And our target is…

To avoid, overcome or eliminate a disorder we have to be a bit cleverer than just looking at what we are trying to avoid.

Mood Map Miller

Calm moods instead of diagnosis?

On workshops I have given students cards with symptoms of bipolar disorder written on the cards.

I have asked the students to place the symptoms on a mood map according to which of the four main moods the symptoms seem to show.

At the end of the exercise the symptoms are spread out across the depressive, anxious and active sectors. It seems that the bipolar diagnosis picks up people who are exceptional at being in either two or three of these states. The people who get the diagnosis will have been seen being both depressed and anxious, or depressed and active or anxious and active. The third of these may come as a surprise, as surely you have to be seen to be depressed to be diagnosed as manic-depressive? We can come back to that another time.

With a set of say 40 typical bipolar symptoms it is rare that the students will place any of the symptoms in the fourth quadrant of the mood map. The calm quadrant remains pretty well empty. It is this quirk that only seems to be revealed by mood mapping that gives us our target and our big break in combating bipolar disorder diagnosis.

Rather than looking at one symptom after another and thinking, “I must avoid that”, “I must stop doing that”, now we can start with a mood to aim for rather than moods to avoid.

I am interested to hear from readers who have achieved a better life by being calmer.

I am interested to hear from readers who know why calmer is a great target, yet not the ‘be all and end all’/’ultimate aim’ if you want to avoid a bipolar diagnosis.

About Roger Smith (in the UK)
Helping you to think about bipolar disorder in different ways so that we can eliminate the disorder and eventually eliminate the need for this diagnosis.

5 Responses to And our target is…

  1. Ruth Redd says:

    I work on a continuous basis to be calm by various methods; I don’t rush if I can help it, I take care to do my work carefully and to the best of my ability and am aware of the dangers of being too spontaneous or overspending. I exercise regularly and eat a healthy diet and try not to eat too much sugar. I make sure I have a good nights sleep and if I don’t I catch up during the day.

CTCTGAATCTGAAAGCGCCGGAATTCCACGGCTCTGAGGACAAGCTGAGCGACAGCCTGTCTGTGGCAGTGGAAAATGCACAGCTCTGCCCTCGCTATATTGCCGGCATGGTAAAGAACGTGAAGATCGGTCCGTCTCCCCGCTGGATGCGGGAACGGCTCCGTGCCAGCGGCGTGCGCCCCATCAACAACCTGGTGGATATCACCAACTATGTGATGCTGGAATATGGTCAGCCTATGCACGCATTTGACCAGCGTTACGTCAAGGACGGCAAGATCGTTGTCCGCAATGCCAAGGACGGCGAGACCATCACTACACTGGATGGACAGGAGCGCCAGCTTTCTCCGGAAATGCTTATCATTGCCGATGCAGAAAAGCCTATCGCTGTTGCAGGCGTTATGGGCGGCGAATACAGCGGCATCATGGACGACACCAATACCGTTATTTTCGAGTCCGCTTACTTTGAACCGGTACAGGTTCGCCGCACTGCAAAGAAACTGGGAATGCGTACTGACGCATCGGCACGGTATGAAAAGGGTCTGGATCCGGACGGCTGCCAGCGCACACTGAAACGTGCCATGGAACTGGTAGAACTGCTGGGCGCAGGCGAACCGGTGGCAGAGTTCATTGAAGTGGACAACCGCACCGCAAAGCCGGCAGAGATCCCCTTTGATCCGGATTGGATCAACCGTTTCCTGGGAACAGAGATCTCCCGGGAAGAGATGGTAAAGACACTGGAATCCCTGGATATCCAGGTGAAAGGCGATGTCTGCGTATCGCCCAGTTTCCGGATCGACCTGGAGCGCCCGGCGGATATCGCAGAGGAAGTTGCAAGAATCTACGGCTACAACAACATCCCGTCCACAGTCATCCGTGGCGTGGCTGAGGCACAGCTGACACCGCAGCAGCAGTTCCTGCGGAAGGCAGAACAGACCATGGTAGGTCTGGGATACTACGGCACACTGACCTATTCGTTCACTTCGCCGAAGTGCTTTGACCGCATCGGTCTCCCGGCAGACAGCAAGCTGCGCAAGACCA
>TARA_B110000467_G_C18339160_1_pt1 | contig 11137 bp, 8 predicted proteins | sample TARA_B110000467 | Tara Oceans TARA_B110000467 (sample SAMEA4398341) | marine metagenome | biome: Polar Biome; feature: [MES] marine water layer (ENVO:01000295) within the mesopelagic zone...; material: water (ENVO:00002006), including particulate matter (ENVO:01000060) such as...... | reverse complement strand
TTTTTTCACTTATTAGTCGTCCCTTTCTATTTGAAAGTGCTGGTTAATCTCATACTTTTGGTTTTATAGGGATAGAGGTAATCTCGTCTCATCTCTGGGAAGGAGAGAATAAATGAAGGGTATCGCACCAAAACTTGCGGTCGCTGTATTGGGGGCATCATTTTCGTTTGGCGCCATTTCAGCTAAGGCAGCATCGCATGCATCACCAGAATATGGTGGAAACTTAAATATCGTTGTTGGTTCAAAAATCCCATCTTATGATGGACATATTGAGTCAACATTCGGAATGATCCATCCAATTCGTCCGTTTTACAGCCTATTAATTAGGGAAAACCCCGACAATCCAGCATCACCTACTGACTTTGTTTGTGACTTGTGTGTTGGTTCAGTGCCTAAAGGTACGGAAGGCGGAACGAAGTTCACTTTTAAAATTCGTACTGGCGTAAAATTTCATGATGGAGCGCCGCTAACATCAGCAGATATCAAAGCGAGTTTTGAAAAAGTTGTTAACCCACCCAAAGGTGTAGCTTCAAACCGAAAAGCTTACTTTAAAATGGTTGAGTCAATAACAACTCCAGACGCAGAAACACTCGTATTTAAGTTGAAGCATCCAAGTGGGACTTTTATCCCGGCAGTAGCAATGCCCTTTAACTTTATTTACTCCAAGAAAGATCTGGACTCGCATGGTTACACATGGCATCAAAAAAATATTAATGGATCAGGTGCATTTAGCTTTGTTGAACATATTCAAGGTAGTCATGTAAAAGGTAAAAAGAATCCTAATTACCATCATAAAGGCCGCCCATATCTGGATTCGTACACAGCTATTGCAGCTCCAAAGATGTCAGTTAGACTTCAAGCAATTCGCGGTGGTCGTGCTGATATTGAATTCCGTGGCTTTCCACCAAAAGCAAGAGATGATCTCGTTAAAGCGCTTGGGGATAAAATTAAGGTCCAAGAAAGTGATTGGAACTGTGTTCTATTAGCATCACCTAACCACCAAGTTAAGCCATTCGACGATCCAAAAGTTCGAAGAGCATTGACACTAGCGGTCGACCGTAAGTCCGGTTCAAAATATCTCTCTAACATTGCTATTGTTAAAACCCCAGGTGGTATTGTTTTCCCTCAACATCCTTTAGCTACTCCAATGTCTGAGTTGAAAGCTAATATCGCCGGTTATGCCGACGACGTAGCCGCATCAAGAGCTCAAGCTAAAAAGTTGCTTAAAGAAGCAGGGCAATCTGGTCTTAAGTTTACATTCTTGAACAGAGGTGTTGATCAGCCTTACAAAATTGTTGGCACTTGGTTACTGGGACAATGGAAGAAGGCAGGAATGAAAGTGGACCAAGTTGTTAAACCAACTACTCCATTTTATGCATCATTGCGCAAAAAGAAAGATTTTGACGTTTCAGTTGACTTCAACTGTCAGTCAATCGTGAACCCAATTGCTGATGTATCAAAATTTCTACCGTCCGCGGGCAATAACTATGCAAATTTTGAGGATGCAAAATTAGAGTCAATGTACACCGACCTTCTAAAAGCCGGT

My life may not be as exciting as others but I feel that I am in control and calmer as a result.


  2. Shelly says:

    I agree with what Ruth said. When I decided to be kind to myself and accept who I was and what mood I had at the moment, I became calmer. I like the way I am so much better. I too have a lot of tools in my box. Eating healthy, avoiding caffeine and sugar, exercising, mindfulness/meditation, yoga, Sleep…including naps if needed. I work hard at staying calm and peaceful. It’s coming easier the more I practice and BE in that state. When I feel like I’m getting worked up, too excited or too down, I re-evaluate what I’m doing and make adjustments.
    Self-awareness is a HUGE key.


  3. medical student says:

    Calmness = GABA. It is amazing how little research is done on this. GABA helps balance elevated dopamine levels, yet is rarely mentioned in treating mania. Yoga, Green Tea, and Gaba meds all have the potential to move patients into the calm.


    • Roger Smith says:

      Thank you for your comment about GABA. It is one of those chemicals where we all need at least some in order to function. I am going to suggest it is like a lot of other brain chemicals… If we are short of it then a bit more is going to do us good. There again most things it is possible to have too much of. This balance thing can be so tricky 🙂


  4. Pingback: Rethinking Bipolar – Looking for change? | Rethinking Bipolar

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